Thursday, August 8, 2019

Windmill for iPhone Rejected From the App Store

Markos Charatzas:

For the past few months, I have been working on Windmill 3.0 which enables Windmill on the Mac to publish your iOS app.

Effectively, every time you make a code change, Windmill will also publish your app so that you can install it on your iPhone.

Markos Charatzas:

Unfortunately, Apple has firmly rejected Windmill on the iPhone. Windmill on the Mac does not seem to have Apple’s blessing either.


I was reminded of one very specific reason that I was given too.

Guideline 5.2.5 - Legal - Intellectual Property



More importantly. Apple took the stance that the Command Line Tools Package is only meant to be used by developers in-house and not by 3rd parties to provide support for continuous integration systems - continuous delivery in the case of Windmill.

Via Brent Simmons:

I don’t understand all the issues here, I admit, but I start by thinking that useful developer tools should be allowed on the App Store.

Update (2019-09-06): Markos Charatzas (Hacker News):

I don’t feel motivated knowing what is possible will be subpar, constrained, unwelcome, unappreciated and on the bad side of Apple. I feel crippled as an Apple Developer to make the best of all available platforms and technologies.


For Apple, this was just an app that was submitted, went through due process and was rejected. For me, this is a moment in time that will define what turn my life takes next.

Update (2019-09-09): gitpusher:

Former Apple + TestFlight employee here (3 years at TF + 2 at App Store post-acquisition) Apple is very territorial about developer tools. They do allow certain businesses (like Fastlane) to operate in this space (a tacit acknowledgement that those tools provide value) yet they deny others (like Windmill) the right to operate.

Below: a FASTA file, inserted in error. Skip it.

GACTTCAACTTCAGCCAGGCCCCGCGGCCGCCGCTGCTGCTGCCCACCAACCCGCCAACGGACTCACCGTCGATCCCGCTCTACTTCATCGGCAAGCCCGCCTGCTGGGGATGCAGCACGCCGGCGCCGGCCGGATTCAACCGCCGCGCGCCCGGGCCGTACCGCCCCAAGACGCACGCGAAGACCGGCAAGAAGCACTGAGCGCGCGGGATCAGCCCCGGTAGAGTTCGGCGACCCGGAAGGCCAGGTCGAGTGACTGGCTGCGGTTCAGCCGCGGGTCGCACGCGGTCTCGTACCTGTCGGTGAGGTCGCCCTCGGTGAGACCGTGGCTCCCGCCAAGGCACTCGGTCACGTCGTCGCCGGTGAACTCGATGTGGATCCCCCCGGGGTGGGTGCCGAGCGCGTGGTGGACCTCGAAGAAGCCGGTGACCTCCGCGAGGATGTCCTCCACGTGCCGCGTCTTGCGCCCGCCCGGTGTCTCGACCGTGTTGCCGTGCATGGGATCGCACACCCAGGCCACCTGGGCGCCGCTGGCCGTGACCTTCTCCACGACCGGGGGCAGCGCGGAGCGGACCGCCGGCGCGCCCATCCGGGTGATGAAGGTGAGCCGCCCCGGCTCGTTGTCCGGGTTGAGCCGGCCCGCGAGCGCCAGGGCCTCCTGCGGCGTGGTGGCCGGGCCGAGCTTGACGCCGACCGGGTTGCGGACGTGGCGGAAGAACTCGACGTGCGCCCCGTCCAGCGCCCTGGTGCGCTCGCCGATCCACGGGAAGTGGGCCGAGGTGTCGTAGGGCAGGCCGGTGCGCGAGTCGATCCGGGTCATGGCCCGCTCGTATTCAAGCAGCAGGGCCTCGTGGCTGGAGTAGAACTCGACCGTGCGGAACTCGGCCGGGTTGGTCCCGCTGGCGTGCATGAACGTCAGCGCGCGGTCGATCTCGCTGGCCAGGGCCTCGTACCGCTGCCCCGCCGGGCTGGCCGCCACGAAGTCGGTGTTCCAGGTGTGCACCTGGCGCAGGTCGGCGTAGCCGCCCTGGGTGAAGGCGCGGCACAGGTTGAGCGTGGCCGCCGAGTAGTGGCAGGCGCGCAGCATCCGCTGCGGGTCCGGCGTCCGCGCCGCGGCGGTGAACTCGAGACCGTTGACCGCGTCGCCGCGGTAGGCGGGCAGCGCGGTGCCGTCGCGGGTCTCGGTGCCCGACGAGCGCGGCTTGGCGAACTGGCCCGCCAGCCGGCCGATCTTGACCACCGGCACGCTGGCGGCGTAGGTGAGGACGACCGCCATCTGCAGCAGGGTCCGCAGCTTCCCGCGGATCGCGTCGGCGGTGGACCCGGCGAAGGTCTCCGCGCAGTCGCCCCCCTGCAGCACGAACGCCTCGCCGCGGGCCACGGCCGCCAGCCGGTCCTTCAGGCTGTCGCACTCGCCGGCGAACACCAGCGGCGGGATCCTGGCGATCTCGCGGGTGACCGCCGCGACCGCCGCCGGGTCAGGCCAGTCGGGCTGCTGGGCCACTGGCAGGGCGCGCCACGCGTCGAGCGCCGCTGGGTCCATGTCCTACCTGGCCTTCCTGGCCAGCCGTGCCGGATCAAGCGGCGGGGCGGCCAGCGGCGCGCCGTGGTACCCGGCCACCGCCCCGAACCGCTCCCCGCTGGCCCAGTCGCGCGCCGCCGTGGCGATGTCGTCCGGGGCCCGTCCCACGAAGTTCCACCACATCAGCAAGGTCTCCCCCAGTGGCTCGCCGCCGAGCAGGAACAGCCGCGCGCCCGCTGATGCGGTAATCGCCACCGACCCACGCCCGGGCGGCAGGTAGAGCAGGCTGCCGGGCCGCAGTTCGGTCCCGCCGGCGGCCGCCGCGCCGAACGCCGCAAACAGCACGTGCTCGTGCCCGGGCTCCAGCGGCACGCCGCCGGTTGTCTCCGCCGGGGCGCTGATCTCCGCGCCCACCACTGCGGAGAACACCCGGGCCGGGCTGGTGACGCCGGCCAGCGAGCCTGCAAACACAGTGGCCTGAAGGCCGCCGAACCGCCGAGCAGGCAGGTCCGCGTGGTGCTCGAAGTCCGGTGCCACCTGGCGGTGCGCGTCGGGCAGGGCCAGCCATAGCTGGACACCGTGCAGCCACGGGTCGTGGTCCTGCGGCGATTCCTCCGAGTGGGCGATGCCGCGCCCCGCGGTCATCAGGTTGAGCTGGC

This follows the typical Apple ethos of “we can do it better because we’re vertically-integrated”. However this only works if your product is damn-near perfect. And Apple is infamously imperfect when it comes to software/services.

On top of the competence issue, they also have no real motivation to improve tooling. They know that developers will build stuff no matter how onerous the terms, and no matter how nitpicky is their approval process.

If they re-framed their perspective, and began considering devs as “users” in their own right, then perhaps they, too, would experience the tender love + attention that Apple lavishes on its end users. But this is simply not how they view it, and there is little political will inside Eddy’s org to accomplish such a shift.

Update (2020-01-06): Markos Charatzas:

The last version of Windmill on the Mac is 3.1.2. There are no plans to support Xcode 11 or any future versions of Xcode. Windmill on the iPhone never made it to the App Store.

3 Comments RSS · Twitter

Even a brief scan of the Windmill site says that the functionality is nothing like TestFlight. But I learned that devs are as “easily confused” as endusers, as least in Apple’s view.

Windmill really sounds like a great tool that would simplify development, I wonder why Apple would ban it? /sarc


Even if Windmill was similar to Testflight, how does that create any kind of association with Apple products, let alone a misleading one? That's a bit like preventing Microsoft from publishing Word on iOS since people will confuse it with Pages. Is Microsoft creating a misleading association with Apple products by publishing Word on the App Store?

This is clearly not the actual reason for the rejection.

Sigh…I am sure without publicizing the problem, Apple would eventually fix it. Wait, no, only by publicizing the problem will Apple even bother to consider fixing it. Good on the Windmill developer for being public about yet another ridiculous App Store rejection (YARASR is catchy, I'm trademarking it!)

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